The thesis addresses three major questions arising
from the decision of the Government of India to set up an
indigenous aircraft industry in the public sector. Firstly,
the rationale behind such a decision. Secondly, the decisionmaking
and execution of the various aircraft manufacturing
programs undertaken in the country. And finally, following
from the above, has the aeronautical industry in India been
able to make any significant progress towards the proclaimed
goals of self...[Show more] sufficiency and self reliance?
The creation of an aeronautical industry in India was
the direct result of the Industrial Policy Resolution of
1956 which emphasised indigenous manufacture of aircraft in
order to expand the technological and industrial base of
the country as well as to lessen dependence on foreign
suppliers. While short term import of combat aircraft was
considered inevitable, the manufacturing policy envisaged
the licenced production of aircraft in technical collaboration
with foreign manufacturers in the initial stages. This
would be followed by the creation of design, development and
manufacturing facilities which would be geared towards
fulfilling the requirements of the user agency, i.e. the
Indian Air Force (lAF).
Implementation of this policy was exceptionally swift.
Within a period of six years beginning from 1956, the
Government of India had taken steps to manufacture as many
as six different types of aircraft. Of these, two, the HF-24 Marut and the HJT-16 Kiran were to be designed
indigenously, and two, the Gnat and the HS-748 to be
manufactured under licence from UK. Further, it was also
decided to manufacture the MiG-21 fighter and Al-III
helicopter under licence from the Soviet Union and France
respectively. These projects however encountered serious
problems at various stages of implementation. Firstly, the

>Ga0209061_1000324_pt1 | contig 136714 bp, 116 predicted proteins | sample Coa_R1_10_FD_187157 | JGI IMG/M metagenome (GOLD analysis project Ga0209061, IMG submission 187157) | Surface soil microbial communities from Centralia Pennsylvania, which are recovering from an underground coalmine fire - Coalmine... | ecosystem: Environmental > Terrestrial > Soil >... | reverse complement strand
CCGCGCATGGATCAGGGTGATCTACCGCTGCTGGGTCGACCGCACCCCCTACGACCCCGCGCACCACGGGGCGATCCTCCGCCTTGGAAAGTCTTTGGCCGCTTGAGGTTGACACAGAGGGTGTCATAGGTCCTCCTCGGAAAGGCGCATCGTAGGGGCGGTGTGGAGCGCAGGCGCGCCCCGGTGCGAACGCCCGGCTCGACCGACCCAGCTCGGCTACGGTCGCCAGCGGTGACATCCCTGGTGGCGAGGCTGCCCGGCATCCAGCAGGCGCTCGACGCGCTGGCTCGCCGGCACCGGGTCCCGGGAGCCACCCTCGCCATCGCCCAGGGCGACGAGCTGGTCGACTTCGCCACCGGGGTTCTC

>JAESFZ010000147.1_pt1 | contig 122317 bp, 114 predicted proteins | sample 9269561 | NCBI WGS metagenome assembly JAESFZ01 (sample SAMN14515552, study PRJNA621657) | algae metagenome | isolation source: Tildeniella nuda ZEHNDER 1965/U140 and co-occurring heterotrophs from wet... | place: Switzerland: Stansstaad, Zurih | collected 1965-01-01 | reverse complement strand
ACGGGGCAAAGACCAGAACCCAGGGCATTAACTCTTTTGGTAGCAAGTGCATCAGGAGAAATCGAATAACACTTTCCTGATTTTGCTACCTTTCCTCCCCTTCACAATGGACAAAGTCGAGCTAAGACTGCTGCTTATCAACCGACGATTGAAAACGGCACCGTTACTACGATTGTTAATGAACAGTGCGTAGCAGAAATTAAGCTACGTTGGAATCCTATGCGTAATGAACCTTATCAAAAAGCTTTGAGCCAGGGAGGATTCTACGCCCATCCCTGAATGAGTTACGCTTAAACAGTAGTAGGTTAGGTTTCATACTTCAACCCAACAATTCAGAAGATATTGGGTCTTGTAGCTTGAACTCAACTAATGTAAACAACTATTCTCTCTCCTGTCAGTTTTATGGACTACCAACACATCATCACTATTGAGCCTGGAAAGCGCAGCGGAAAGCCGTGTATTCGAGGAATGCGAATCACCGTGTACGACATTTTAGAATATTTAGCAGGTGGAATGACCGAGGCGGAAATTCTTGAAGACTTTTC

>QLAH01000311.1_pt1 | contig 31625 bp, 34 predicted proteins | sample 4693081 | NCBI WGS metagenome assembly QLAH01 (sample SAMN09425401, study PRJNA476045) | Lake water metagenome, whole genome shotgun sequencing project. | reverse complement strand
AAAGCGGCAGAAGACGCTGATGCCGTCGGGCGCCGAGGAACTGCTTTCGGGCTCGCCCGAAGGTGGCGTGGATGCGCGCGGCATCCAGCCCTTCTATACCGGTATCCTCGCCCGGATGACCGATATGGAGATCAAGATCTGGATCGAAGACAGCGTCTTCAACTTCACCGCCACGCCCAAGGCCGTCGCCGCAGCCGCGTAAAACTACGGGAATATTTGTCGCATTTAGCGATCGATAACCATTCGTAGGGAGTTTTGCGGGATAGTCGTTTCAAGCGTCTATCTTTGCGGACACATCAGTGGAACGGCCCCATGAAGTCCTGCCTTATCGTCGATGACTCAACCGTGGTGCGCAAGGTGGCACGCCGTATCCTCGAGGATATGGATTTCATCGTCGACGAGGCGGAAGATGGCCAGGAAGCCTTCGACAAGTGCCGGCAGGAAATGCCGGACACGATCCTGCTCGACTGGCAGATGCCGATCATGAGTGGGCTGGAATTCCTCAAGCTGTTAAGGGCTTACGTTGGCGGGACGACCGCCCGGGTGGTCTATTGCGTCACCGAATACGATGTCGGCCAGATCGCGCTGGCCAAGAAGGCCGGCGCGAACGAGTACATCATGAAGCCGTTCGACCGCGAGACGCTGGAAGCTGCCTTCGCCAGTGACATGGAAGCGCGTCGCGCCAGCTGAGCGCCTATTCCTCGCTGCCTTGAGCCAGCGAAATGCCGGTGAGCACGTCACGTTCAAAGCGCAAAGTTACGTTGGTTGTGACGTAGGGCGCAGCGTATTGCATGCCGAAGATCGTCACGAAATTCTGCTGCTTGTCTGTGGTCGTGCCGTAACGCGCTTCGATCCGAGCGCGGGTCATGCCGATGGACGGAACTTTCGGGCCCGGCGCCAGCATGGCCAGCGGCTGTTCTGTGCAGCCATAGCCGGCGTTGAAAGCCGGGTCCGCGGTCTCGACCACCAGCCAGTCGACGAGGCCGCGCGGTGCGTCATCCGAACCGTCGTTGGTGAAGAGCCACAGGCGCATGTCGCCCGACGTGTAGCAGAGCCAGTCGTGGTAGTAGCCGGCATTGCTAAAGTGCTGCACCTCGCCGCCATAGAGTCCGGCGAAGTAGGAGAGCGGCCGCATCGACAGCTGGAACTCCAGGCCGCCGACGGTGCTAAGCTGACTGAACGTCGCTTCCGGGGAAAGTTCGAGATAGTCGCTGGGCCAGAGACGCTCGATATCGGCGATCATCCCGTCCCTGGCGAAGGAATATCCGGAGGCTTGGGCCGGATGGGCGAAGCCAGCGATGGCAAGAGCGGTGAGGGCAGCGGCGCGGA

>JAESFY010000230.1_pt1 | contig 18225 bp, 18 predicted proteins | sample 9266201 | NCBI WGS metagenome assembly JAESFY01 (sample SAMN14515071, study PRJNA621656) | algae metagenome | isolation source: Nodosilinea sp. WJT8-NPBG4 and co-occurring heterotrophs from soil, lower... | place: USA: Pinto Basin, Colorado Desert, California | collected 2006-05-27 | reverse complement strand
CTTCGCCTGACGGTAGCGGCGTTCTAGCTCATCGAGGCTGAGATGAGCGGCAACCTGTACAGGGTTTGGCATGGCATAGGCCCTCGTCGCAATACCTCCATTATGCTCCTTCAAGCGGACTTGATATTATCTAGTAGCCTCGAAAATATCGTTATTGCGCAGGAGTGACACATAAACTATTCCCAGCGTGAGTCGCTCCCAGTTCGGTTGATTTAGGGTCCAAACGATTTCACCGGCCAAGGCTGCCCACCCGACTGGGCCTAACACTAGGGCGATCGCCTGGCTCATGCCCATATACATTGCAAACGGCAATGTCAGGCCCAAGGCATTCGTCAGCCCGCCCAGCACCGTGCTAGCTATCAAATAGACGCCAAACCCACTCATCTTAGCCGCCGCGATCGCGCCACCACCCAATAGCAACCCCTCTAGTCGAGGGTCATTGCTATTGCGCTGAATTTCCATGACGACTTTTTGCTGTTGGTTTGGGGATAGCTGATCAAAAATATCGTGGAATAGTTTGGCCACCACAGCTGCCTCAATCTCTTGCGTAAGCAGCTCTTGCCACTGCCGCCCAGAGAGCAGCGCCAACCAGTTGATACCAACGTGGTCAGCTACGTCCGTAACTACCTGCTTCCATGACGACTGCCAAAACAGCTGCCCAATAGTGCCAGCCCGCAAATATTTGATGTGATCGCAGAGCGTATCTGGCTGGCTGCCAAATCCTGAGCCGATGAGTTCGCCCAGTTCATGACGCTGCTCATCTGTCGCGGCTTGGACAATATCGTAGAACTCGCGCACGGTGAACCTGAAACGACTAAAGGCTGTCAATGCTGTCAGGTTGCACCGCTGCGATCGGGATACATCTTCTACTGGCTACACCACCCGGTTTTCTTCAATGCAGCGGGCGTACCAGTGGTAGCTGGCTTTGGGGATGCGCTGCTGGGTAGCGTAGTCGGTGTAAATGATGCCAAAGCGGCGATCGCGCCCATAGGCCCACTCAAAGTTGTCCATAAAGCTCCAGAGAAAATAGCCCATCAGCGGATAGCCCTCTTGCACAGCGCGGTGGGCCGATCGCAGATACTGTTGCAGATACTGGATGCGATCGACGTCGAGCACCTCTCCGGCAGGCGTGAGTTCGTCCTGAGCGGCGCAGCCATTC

country lacked the trained manpower required for the
execution of the manufacturing programs. Secondly, there
were serious lapses in project planning and management.
Even in cases where project reports were prepared with the
help of overseas consultants, these were subject to arbitrary
changes by decision-makers both at the Ministry of Defence
and at Hindustan Aeronautics Limited (HAL). This resulted
in considerable delays as well as low productivity. Further,
there were considerable losses in terms of redundancy of
parts and raw materials due to poor coordination between
various sectors of the decision-making machinery. Finally,
after more than 25 years of manufacturing experience, the
country has not been able to evolve a cohesive aircraft
procurement and manufacturing policy. As a consequence,
not only is the industry facing a considerable problem of
idle capacity in the near future but has also not been able
to keep abreast of contemporary technology.
HAL is now undertaking a second round of transfer of
technology from the West - a situation reminiscent of the
late 1950s. After two decades of attempting to design and
develop its own combat aircraft, it has finally decided to license manufacture the Anglo-French Jaguar and the MiG-23.
Thus, despite rhetoric to the contrary, a combination of
poor planning and bad management have ensured that the
aircraft industry in India is nowhere near the twin goals
of self reliance and self sufficiency it had set for itself
a quarter of a century ago.
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